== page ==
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New Planck results reveal unseen details throughout the Milky Way
Maps generated using data from the Planck satellite were presented at the conference “Astrophysics from the radio to the submillimetre – Planck and other experiments in temperature and polarization” held from February 13 to 17 in Bologna, Italy. These new results include an unambiguous detection of the Galactic Haze – a mysterious, diffuse emission from the central portion of the Milky Way – and the first all-sky map of carbon monoxide, whose emission traces the molecular clouds where stars are born. Professor Douglas Scott of UBC Department of Physics & Astronomy is a part of the Planck international collaboration, and leads one of the two Canadian teams funded by the Canadian Space Agency.
Planck is a European Space Agency mission, designed to study the cosmic microwave background (CMB) – the remnants of radiation from the Big Bang, and to measure its tiny fluctuations across the sky with unprecedented accuracy. In order to access the important information “hidden” behind layers of foreground emission within the data collected by Planck, a complex and delicate process of data “cleaning” – removal of the foreground emission– is required. After this process, the data sets can be used by researchers in astronomy to further investigate several hot topics in Galactic and extragalactic astronomy.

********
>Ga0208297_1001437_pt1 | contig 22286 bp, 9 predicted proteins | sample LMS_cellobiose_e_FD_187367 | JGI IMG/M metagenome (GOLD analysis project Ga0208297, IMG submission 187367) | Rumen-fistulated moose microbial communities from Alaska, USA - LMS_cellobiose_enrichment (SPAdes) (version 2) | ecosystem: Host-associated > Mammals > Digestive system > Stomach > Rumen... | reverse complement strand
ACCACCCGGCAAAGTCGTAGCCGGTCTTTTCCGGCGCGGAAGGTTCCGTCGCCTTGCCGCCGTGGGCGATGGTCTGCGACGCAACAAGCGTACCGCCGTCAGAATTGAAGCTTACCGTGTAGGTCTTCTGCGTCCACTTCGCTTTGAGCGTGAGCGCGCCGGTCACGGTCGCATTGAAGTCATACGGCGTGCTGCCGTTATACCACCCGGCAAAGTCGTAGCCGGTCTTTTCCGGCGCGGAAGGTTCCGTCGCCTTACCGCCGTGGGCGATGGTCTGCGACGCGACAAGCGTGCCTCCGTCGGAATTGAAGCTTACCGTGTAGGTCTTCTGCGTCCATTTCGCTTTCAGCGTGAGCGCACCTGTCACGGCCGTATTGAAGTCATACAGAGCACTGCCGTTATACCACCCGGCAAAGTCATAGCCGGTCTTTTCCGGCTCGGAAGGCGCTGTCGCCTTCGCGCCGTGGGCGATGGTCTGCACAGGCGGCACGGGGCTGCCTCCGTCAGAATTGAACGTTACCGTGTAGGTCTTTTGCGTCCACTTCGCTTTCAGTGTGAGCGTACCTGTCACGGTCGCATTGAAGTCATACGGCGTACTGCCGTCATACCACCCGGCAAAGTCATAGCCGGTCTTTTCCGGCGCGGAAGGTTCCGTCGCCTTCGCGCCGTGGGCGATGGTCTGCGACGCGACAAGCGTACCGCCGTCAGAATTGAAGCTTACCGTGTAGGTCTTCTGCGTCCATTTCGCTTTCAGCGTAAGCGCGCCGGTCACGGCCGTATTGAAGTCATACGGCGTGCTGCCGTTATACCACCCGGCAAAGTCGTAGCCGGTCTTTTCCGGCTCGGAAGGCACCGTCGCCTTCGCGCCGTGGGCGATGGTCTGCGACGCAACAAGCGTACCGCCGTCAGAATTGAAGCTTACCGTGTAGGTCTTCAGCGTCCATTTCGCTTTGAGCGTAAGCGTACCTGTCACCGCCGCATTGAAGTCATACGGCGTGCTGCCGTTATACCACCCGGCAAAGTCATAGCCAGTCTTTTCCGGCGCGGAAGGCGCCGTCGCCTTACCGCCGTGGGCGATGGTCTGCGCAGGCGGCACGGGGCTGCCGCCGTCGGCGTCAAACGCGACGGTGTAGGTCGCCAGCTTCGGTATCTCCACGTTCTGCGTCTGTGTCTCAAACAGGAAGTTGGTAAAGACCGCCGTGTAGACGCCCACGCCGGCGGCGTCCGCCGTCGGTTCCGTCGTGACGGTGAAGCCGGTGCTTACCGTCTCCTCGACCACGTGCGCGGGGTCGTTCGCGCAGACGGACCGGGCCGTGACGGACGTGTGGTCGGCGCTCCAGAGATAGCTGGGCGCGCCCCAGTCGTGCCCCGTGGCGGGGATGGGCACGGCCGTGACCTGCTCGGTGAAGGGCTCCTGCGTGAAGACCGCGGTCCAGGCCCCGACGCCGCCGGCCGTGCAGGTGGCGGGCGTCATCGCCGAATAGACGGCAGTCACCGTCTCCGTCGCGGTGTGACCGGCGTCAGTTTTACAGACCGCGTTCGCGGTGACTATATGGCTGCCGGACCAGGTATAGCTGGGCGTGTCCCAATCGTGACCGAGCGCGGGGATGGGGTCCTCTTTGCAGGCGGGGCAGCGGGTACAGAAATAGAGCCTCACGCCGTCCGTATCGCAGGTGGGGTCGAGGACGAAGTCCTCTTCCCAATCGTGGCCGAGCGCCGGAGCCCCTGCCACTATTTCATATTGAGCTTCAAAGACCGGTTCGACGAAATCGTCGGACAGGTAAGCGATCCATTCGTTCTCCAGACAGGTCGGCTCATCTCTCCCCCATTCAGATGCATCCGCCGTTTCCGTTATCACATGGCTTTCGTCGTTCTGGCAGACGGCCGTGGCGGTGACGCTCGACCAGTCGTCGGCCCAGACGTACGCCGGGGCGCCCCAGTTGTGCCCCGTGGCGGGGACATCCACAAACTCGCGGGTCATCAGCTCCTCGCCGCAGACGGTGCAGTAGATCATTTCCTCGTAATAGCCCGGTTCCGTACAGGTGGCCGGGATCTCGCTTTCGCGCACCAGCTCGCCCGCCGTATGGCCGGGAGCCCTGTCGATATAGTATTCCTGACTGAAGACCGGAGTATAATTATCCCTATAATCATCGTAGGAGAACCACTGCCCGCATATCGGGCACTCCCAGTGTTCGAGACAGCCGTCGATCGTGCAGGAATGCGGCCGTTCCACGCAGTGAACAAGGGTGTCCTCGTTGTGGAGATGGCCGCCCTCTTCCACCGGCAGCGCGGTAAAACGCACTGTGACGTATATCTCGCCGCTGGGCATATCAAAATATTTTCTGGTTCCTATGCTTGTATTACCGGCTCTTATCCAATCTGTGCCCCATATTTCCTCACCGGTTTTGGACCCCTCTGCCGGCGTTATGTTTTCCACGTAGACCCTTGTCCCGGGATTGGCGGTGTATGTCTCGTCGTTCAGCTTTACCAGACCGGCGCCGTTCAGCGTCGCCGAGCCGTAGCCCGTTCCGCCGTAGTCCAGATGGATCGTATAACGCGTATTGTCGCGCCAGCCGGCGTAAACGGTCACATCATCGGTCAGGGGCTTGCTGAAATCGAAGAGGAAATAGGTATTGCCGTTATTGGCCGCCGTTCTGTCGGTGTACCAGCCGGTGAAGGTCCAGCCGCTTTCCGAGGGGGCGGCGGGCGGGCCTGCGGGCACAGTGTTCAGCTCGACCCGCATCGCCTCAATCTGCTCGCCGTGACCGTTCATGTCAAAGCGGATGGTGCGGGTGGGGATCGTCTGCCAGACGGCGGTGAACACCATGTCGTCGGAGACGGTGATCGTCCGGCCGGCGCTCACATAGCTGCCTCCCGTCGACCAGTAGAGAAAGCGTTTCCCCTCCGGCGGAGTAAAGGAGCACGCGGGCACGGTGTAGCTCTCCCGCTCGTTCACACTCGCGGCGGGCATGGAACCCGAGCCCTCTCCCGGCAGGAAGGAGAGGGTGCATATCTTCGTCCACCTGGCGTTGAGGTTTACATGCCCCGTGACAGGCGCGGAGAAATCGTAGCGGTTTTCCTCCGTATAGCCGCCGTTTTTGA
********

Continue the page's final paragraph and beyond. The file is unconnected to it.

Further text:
Results from Planck demonstrate that great progress has been made in identifying and isolating all contributions to the foreground emission. “These results show how well Planck is working, and how well we can do this ‘foreground cleaning’. We now look forward to the information that we will be able to extract from the ‘background’ itself, where we will learn about the properties of the Universe,” explains Dr. Douglas Scott.
For more information about the Planck Space Telescope, visit